The largest hoard of Iron Age coins ever found in Europe
Up to 70,000 coins and ornaments
In June 2102, the largest hoard of Iron Age coins ever found was discovered in Jersey, one of the English Channel Islands. It is the third and largest hoard found at the secret location by Reg Mead and Richard Miles who have been searching the area for thirty years after a farmer's daughter told how her father had found some coins when uprooting a tree. The coins had the "head of an Indian chief" on one side and a horse on the other. Reg and Richard knew this probably meant the coins were Iron Age.
They thought that perhaps these coins had been held in a pot, and hoped that the base of the pot might still be buried in the ground. Reg used a specialised detector to search deep into the ground. When they got a signal they dug to find a small handful of Iron Age coins and promptly reported their find to Jersey Heritage. A team of archaeologists, assisted by Reg and Richard, excavated the site to reveal a massive hoard of Iron Age coins and ornaments. They decided to remove the hoard in one lump and take it to the laboratory for expert cleaning and recording.
The latest estimate for the number of coins fused together in a lump that weighs three quarters of a ton is 70,000. All the coins so far seen were made by the Coriosolites, a tribe in the area centred around what is now St Malo in France and date to around 56BC, when Julius Caesar was conquering Gaul (modern day France). Perhaps this hoard was buried by Gauls on the run from Caesar!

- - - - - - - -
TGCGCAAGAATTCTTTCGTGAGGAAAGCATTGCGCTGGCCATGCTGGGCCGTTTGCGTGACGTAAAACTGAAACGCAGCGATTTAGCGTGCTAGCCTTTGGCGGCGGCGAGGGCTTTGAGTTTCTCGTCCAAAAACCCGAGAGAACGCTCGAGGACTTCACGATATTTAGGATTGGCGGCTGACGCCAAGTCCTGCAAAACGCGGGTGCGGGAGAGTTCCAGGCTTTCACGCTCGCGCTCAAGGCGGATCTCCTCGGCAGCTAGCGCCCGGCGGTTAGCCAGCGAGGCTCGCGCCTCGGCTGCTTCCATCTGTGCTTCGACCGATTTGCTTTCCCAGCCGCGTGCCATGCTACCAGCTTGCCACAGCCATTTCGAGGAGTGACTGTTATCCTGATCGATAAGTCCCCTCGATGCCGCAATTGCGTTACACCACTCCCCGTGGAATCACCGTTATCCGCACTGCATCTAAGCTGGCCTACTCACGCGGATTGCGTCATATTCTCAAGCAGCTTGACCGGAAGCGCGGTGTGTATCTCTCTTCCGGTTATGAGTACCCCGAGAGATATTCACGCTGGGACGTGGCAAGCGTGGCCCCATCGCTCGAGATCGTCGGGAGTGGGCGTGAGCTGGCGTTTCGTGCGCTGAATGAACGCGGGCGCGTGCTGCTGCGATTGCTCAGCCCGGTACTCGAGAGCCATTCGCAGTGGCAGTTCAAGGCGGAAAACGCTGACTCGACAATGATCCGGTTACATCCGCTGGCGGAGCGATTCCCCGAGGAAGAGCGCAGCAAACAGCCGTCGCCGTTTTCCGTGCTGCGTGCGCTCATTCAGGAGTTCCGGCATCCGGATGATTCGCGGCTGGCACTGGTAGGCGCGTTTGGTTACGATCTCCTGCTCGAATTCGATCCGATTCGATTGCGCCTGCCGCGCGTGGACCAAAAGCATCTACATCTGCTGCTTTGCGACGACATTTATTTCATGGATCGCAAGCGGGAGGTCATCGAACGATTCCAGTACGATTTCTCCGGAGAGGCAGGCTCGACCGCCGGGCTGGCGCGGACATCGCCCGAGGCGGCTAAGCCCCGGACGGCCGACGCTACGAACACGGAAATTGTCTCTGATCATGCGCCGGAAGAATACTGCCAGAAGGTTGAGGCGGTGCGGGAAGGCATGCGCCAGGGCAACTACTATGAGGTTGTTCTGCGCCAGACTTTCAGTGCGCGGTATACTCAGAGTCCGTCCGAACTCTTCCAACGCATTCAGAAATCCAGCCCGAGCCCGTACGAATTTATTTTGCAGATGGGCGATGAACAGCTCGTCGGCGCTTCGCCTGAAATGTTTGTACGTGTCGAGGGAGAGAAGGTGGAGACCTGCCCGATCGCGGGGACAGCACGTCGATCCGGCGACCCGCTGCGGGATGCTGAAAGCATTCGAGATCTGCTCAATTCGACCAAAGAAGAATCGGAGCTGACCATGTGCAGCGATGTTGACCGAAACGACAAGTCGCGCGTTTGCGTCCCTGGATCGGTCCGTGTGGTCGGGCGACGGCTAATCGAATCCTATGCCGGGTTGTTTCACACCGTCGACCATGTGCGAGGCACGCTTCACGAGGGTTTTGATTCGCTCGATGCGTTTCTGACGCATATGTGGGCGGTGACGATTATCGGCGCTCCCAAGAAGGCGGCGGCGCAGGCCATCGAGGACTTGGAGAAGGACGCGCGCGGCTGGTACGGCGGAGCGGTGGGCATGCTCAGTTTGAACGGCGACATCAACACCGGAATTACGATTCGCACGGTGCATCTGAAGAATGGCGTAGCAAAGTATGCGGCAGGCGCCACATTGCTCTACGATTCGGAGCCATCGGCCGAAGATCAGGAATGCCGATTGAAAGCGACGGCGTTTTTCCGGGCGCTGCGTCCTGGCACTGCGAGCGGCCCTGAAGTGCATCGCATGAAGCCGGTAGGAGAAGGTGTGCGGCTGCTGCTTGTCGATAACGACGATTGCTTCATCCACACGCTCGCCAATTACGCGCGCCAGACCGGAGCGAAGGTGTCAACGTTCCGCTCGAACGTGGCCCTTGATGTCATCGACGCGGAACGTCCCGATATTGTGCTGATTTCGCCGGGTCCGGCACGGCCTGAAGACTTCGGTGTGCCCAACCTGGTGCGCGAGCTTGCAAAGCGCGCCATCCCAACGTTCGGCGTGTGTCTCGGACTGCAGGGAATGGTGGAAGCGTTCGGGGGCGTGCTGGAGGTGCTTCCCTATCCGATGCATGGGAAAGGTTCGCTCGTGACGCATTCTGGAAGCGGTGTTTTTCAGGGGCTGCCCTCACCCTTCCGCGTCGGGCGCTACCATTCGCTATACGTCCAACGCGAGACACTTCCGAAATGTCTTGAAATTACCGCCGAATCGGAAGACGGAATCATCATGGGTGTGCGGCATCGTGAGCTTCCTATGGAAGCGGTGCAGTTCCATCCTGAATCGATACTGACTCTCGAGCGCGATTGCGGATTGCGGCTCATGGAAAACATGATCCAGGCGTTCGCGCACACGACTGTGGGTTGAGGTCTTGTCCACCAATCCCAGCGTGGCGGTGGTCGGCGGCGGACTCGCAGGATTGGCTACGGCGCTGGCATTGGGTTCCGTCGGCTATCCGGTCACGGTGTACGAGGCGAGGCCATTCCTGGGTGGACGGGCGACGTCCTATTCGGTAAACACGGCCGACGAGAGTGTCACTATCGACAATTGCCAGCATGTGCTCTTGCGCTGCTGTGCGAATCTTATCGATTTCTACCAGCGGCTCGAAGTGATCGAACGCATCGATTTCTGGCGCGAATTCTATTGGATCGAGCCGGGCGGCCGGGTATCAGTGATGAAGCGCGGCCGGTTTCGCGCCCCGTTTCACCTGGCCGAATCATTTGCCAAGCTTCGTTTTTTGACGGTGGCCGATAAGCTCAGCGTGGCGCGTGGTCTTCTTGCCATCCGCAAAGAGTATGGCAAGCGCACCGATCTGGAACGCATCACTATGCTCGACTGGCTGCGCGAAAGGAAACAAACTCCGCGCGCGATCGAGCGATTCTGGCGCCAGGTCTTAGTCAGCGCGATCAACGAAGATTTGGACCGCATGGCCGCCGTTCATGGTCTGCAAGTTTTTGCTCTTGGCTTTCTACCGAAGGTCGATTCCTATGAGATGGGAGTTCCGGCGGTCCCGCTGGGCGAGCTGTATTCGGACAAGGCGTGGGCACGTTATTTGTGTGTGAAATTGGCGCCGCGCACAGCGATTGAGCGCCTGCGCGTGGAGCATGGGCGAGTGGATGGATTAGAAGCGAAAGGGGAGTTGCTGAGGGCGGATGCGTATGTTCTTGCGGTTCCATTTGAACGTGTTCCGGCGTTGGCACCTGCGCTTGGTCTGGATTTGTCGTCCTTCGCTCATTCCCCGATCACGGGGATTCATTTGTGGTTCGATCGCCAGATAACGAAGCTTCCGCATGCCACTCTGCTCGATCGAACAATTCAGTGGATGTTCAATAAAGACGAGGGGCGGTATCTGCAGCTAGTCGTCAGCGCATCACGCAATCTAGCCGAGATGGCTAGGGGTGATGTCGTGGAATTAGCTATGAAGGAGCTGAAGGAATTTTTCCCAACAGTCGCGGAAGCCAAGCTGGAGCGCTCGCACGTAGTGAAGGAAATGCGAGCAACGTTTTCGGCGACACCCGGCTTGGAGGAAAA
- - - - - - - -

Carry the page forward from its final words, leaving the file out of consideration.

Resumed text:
The coins are made of billon, a mixture of silver and copper, and are staters and quarter-staters. The ornaments are made of gold and silver.
During the excavation they found a smaller hoard, about 25 coins of the Roman Republic, in a pot. As the coins are well-worn, they may be about 50 years younger than the big hoard. So now there are three hoards: the one found under the tree by the farmer in the 1960s; the big hoard; and the small hoard of Roman coins.
In addition to the coins, other items are also visible, squashed within the mass of coins, including a tubular gold neck ornament.
Neil estimates that it will take him eight years to fully dismantle, record and conserve the whole hoard - if he does it alone.
The findspot of the hoard is being kept a secret. It is understood that the finders and landowner will be awarded the current market value of the hoard when it is declared treasure.
Reg Mead is a regular listener to Win Scutt's weekly chat about Archaeology on BBC Radio Jersey's Late Show with Vic Morgan. He has kindly supplied a set of the latest pictures of the hoard, showing how it was craned out of the ground in a single lump and taken to Jersey Heritage Museum where it is now being meticulously cleaned and recorded by conservator Neil Mahrer. You can view them on Flickr.